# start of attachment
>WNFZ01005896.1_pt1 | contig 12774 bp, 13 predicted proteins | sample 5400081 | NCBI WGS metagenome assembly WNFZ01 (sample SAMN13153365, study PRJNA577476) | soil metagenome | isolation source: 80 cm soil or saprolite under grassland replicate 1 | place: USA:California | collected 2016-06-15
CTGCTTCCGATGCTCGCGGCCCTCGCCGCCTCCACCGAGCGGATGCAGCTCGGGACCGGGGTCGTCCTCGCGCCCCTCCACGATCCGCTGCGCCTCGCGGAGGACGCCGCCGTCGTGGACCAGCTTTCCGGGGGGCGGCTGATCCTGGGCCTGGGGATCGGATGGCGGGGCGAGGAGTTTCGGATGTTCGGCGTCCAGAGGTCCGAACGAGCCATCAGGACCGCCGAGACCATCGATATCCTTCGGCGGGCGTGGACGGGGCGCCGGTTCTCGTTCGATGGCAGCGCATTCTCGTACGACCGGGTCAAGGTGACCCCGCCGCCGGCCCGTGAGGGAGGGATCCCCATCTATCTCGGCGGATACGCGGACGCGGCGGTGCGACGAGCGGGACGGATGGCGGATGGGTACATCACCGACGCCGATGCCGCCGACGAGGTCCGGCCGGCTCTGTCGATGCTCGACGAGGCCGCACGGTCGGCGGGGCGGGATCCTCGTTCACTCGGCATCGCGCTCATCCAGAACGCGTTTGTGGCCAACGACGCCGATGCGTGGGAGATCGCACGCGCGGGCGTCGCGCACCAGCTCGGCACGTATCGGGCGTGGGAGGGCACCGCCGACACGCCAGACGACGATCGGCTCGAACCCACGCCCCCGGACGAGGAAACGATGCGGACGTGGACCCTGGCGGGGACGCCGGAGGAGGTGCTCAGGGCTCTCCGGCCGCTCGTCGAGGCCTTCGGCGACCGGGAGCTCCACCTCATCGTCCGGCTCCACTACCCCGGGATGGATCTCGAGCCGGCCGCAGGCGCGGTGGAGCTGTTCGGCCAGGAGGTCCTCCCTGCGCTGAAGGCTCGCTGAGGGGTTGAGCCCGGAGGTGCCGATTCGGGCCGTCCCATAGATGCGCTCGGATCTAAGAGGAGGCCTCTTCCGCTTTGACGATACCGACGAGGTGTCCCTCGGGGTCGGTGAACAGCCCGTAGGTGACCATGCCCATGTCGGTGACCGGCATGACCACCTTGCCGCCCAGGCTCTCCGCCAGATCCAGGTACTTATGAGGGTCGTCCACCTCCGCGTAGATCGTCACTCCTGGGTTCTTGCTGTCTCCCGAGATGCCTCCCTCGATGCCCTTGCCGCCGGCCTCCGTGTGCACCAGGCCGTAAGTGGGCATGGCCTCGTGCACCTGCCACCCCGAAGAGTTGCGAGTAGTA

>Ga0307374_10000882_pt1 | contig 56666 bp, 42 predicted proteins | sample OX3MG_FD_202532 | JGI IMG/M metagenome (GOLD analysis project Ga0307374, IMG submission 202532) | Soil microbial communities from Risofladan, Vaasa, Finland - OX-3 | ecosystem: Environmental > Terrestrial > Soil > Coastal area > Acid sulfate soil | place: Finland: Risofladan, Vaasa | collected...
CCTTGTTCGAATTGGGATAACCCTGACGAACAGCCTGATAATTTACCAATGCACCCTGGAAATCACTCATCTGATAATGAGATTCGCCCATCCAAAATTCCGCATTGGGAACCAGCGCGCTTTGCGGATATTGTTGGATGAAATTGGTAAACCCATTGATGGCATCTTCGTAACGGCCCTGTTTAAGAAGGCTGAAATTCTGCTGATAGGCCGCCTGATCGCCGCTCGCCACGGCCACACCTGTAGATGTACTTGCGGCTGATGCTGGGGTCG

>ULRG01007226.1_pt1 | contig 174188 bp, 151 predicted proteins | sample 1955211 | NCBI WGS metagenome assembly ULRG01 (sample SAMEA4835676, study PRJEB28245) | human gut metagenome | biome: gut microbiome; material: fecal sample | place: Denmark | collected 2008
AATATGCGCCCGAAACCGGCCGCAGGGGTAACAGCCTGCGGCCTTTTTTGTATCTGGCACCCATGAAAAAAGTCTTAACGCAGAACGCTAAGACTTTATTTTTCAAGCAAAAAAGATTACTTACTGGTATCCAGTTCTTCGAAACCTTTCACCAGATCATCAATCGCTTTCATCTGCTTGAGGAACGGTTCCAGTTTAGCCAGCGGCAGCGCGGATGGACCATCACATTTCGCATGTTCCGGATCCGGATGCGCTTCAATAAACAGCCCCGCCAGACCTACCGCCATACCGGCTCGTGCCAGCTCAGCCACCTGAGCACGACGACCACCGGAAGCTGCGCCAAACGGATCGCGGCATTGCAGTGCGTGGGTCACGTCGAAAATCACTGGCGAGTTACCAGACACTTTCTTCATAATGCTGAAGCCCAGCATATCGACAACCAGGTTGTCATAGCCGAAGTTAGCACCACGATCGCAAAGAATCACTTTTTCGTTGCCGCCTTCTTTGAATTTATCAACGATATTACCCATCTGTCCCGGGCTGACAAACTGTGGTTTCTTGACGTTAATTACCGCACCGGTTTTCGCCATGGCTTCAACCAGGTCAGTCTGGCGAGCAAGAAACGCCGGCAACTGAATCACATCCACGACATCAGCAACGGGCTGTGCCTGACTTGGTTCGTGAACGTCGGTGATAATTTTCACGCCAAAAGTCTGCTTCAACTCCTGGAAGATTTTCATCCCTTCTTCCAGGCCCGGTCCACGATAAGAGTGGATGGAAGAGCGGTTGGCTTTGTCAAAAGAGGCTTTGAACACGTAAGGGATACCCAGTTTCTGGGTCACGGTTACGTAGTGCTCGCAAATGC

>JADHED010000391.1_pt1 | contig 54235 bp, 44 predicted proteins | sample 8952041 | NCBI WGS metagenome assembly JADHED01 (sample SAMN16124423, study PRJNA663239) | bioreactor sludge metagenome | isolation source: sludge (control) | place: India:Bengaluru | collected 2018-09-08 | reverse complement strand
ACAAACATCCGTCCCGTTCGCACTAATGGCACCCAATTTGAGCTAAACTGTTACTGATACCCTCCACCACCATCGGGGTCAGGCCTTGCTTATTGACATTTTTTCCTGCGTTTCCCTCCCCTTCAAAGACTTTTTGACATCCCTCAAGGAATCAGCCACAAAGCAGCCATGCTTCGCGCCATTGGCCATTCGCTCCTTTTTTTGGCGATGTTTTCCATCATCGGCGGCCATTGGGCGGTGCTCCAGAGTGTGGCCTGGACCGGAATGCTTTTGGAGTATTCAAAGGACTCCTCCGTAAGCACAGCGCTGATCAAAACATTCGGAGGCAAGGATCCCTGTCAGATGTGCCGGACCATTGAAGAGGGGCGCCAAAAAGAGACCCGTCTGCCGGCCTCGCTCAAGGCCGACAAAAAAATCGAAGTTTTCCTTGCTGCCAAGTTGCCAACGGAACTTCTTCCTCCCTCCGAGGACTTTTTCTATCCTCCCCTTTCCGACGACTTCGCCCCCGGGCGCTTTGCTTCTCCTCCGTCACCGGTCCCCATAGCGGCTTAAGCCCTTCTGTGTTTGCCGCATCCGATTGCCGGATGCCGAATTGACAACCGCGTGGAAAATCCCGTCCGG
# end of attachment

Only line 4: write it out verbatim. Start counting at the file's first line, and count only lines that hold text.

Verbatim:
CCTTGTTCGAATTGGGATAACCCTGACGAACAGCCTGATAATTTACCAATGCACCCTGGAAATCACTCATCTGATAATGAGATTCGCCCATCCAAAATTCCGCATTGGGAACCAGCGCGCTTTGCGGATATTGTTGGATGAAATTGGTAAACCCATTGATGGCATCTTCGTAACGGCCCTGTTTAAGAAGGCTGAAATTCTGCTGATAGGCCGCCTGATCGCCGCTCGCCACGGCCACACCTGTAGATGTACTTGCGGCTGATGCTGGGGTCG